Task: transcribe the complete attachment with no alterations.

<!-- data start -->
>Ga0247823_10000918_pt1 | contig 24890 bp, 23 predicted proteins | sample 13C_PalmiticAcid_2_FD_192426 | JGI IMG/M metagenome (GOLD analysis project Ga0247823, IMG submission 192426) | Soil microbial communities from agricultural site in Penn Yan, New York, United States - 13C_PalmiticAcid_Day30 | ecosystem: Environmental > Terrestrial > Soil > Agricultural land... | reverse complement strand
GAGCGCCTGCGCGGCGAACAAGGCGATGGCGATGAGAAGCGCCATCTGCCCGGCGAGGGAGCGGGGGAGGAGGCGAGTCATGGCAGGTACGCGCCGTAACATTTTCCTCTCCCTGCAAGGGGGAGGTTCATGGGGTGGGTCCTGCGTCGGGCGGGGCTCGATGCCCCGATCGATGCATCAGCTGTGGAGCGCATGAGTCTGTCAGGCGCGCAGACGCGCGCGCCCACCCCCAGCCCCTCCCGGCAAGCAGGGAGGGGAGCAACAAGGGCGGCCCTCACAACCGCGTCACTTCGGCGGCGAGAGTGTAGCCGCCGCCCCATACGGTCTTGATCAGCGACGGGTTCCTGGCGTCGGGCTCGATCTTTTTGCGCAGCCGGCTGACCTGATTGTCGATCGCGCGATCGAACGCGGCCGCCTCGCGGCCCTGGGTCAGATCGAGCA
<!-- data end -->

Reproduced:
>Ga0247823_10000918_pt1 | contig 24890 bp, 23 predicted proteins | sample 13C_PalmiticAcid_2_FD_192426 | JGI IMG/M metagenome (GOLD analysis project Ga0247823, IMG submission 192426) | Soil microbial communities from agricultural site in Penn Yan, New York, United States - 13C_PalmiticAcid_Day30 | ecosystem: Environmental > Terrestrial > Soil > Agricultural land... | reverse complement strand
GAGCGCCTGCGCGGCGAACAAGGCGATGGCGATGAGAAGCGCCATCTGCCCGGCGAGGGAGCGGGGGAGGAGGCGAGTCATGGCAGGTACGCGCCGTAACATTTTCCTCTCCCTGCAAGGGGGAGGTTCATGGGGTGGGTCCTGCGTCGGGCGGGGCTCGATGCCCCGATCGATGCATCAGCTGTGGAGCGCATGAGTCTGTCAGGCGCGCAGACGCGCGCGCCCACCCCCAGCCCCTCCCGGCAAGCAGGGAGGGGAGCAACAAGGGCGGCCCTCACAACCGCGTCACTTCGGCGGCGAGAGTGTAGCCGCCGCCCCATACGGTCTTGATCAGCGACGGGTTCCTGGCGTCGGGCTCGATCTTTTTGCGCAGCCGGCTGACCTGATTGTCGATCGCGCGATCGAACGCGGCCGCCTCGCGGCCCTGGGTCAGATCGAGCA